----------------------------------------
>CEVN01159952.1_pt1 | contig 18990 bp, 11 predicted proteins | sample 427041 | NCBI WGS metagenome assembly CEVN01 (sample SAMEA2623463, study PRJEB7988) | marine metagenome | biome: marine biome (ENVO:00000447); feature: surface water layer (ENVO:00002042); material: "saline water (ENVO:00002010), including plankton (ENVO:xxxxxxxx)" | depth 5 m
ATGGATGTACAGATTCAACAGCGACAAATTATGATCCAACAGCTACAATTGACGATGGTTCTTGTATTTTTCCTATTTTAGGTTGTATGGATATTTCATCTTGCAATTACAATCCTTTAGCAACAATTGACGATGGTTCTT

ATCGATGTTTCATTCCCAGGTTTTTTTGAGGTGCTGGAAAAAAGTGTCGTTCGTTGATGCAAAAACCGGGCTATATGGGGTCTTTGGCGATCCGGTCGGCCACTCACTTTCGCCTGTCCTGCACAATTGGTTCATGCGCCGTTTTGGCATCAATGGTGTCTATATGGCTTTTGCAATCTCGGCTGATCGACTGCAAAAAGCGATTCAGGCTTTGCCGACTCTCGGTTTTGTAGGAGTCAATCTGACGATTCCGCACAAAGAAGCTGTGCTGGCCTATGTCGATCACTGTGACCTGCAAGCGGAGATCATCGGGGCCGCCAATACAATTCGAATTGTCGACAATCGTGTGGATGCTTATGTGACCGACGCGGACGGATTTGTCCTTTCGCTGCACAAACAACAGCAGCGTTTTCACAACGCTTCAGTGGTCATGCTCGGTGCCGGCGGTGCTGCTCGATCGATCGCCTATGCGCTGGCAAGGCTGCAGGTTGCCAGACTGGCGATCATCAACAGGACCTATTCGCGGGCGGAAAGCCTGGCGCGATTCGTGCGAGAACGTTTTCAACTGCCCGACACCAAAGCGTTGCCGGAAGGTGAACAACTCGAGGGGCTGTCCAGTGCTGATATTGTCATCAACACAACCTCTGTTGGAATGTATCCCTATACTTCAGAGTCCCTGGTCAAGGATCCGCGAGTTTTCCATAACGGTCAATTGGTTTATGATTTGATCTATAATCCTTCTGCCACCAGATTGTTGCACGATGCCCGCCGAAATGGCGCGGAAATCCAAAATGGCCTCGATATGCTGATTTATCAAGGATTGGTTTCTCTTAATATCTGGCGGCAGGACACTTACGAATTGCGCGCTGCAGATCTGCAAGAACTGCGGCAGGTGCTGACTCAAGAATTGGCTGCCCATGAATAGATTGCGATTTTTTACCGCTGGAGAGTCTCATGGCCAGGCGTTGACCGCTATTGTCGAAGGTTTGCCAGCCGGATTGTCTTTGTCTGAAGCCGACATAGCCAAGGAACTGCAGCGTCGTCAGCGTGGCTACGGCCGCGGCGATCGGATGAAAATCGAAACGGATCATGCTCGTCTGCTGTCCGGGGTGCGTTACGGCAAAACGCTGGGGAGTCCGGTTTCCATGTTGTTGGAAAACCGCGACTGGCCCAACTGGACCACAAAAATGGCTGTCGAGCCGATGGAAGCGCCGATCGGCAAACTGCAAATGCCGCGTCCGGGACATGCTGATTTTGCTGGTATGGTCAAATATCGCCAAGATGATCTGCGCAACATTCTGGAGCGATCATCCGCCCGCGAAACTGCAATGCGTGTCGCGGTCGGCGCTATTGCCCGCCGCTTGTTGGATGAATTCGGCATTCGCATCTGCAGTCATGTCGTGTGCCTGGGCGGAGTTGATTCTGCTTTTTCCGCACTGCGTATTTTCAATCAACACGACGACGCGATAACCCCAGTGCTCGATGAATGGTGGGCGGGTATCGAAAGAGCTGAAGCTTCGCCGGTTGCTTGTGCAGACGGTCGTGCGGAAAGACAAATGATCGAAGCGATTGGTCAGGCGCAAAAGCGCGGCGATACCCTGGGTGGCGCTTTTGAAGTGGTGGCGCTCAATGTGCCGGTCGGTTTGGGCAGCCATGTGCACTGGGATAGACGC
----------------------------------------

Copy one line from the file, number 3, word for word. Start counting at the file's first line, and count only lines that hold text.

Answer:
ATCGATGTTTCATTCCCAGGTTTTTTTGAGGTGCTGGAAAAAAGTGTCGTTCGTTGATGCAAAAACCGGGCTATATGGGGTCTTTGGCGATCCGGTCGGCCACTCACTTTCGCCTGTCCTGCACAATTGGTTCATGCGCCGTTTTGGCATCAATGGTGTCTATATGGCTTTTGCAATCTCGGCTGATCGACTGCAAAAAGCGATTCAGGCTTTGCCGACTCTCGGTTTTGTAGGAGTCAATCTGACGATTCCGCACAAAGAAGCTGTGCTGGCCTATGTCGATCACTGTGACCTGCAAGCGGAGATCATCGGGGCCGCCAATACAATTCGAATTGTCGACAATCGTGTGGATGCTTATGTGACCGACGCGGACGGATTTGTCCTTTCGCTGCACAAACAACAGCAGCGTTTTCACAACGCTTCAGTGGTCATGCTCGGTGCCGGCGGTGCTGCTCGATCGATCGCCTATGCGCTGGCAAGGCTGCAGGTTGCCAGACTGGCGATCATCAACAGGACCTATTCGCGGGCGGAAAGCCTGGCGCGATTCGTGCGAGAACGTTTTCAACTGCCCGACACCAAAGCGTTGCCGGAAGGTGAACAACTCGAGGGGCTGTCCAGTGCTGATATTGTCATCAACACAACCTCTGTTGGAATGTATCCCTATACTTCAGAGTCCCTGGTCAAGGATCCGCGAGTTTTCCATAACGGTCAATTGGTTTATGATTTGATCTATAATCCTTCTGCCACCAGATTGTTGCACGATGCCCGCCGAAATGGCGCGGAAATCCAAAATGGCCTCGATATGCTGATTTATCAAGGATTGGTTTCTCTTAATATCTGGCGGCAGGACACTTACGAATTGCGCGCTGCAGATCTGCAAGAACTGCGGCAGGTGCTGACTCAAGAATTGGCTGCCCATGAATAGATTGCGATTTTTTACCGCTGGAGAGTCTCATGGCCAGGCGTTGACCGCTATTGTCGAAGGTTTGCCAGCCGGATTGTCTTTGTCTGAAGCCGACATAGCCAAGGAACTGCAGCGTCGTCAGCGTGGCTACGGCCGCGGCGATCGGATGAAAATCGAAACGGATCATGCTCGTCTGCTGTCCGGGGTGCGTTACGGCAAAACGCTGGGGAGTCCGGTTTCCATGTTGTTGGAAAACCGCGACTGGCCCAACTGGACCACAAAAATGGCTGTCGAGCCGATGGAAGCGCCGATCGGCAAACTGCAAATGCCGCGTCCGGGACATGCTGATTTTGCTGGTATGGTCAAATATCGCCAAGATGATCTGCGCAACATTCTGGAGCGATCATCCGCCCGCGAAACTGCAATGCGTGTCGCGGTCGGCGCTATTGCCCGCCGCTTGTTGGATGAATTCGGCATTCGCATCTGCAGTCATGTCGTGTGCCTGGGCGGAGTTGATTCTGCTTTTTCCGCACTGCGTATTTTCAATCAACACGACGACGCGATAACCCCAGTGCTCGATGAATGGTGGGCGGGTATCGAAAGAGCTGAAGCTTCGCCGGTTGCTTGTGCAGACGGTCGTGCGGAAAGACAAATGATCGAAGCGATTGGTCAGGCGCAAAAGCGCGGCGATACCCTGGGTGGCGCTTTTGAAGTGGTGGCGCTCAATGTGCCGGTCGGTTTGGGCAGCCATGTGCACTGGGATAGACGC